The artworks in the portfolio section were designed by me, and the background is a seamless pattern of a hand drawn graph paper motif which I also created.
My goal with this site was to convey my personality in an unexpected way, while simultaneously showcasing my work.
I created this website to showcase the data analysis my team and I performed in our Computational Approaches to Cognitive Science class. It posed a particular problem because it required we include a link to a podcast we created, commented code from the algorithms we used, and statistical analysis of the results. We also included static heat maps with links to the fully interactive maps on ArcGIS.
My team found a dataset of participants' responses to photos of cities, which were taken from Google street view. Participants were asked to rank the safety, uniqueness, and class of each location based purely on the photograph. Included in the dataset were the coordinates for the exact location where that photo was taken.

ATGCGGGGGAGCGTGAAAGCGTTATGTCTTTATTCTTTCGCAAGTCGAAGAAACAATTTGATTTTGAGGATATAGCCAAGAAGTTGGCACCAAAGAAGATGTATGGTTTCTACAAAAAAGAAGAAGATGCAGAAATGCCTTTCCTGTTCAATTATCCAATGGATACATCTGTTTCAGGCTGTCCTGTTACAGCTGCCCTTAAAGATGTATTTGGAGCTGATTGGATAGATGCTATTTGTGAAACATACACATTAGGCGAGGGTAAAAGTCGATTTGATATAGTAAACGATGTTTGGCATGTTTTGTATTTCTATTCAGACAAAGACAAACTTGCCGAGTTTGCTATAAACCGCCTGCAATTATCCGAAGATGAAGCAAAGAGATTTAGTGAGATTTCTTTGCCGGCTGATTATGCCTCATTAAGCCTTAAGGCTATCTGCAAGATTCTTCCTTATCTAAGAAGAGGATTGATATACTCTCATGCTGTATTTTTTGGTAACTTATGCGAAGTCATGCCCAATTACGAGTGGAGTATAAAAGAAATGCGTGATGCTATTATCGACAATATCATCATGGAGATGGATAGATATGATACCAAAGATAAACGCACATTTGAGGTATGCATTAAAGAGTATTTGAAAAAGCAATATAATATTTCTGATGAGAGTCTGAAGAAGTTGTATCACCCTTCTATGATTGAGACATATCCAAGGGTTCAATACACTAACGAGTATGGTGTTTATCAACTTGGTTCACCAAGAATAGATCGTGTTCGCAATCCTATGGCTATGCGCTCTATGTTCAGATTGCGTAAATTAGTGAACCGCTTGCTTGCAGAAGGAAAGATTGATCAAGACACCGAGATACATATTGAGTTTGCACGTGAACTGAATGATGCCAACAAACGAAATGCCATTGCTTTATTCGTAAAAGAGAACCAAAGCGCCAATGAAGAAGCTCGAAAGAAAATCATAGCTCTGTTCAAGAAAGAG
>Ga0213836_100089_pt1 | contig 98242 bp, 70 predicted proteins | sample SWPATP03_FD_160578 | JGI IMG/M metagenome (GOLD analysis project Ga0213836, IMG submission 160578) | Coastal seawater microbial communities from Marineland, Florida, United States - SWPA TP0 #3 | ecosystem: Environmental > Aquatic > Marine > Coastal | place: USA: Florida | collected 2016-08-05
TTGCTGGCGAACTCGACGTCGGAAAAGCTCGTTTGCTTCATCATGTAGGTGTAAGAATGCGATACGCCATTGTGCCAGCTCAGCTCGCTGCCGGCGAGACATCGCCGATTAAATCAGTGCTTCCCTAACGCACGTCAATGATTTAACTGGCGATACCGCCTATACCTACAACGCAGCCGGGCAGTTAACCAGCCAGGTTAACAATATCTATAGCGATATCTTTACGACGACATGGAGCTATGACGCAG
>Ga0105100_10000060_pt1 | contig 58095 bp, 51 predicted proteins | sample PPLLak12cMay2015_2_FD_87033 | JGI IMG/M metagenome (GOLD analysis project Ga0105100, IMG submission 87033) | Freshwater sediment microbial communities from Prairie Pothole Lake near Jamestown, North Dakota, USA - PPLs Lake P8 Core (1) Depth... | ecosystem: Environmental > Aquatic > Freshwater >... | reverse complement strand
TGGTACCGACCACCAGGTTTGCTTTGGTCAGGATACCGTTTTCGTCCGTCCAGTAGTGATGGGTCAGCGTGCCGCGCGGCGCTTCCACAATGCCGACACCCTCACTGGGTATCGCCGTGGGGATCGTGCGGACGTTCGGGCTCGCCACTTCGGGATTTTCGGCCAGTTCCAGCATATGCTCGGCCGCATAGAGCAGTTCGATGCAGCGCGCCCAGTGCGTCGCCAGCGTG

Using neural networks in MatLab, both supervised and unsupervised, we tried to see if it was possible to distinguish the cities based on these rankings. I wrote and implemented the Matlab code, while my colleagues analyzed the data.
Finally, I created heat maps of each condition of the study, and we layered these with heat maps of actual crime statistics. Our goal was to see if the perceived safety, uniqueness, and class correlated to actual instances of crime.
The podcast was recorded and posted to Soundcloud by my team, which was a requirement of the assignment. I hosted the site on Tumblr, as it gives full access to the HTML and CSS of a page, but did not begin with a template. Instead, I built the site using HTML/CSS and Bootstrap, and included areas for maps, the sound link, data tables, and detailed MatLab code. The full code for this site can be found on my GitHub profile.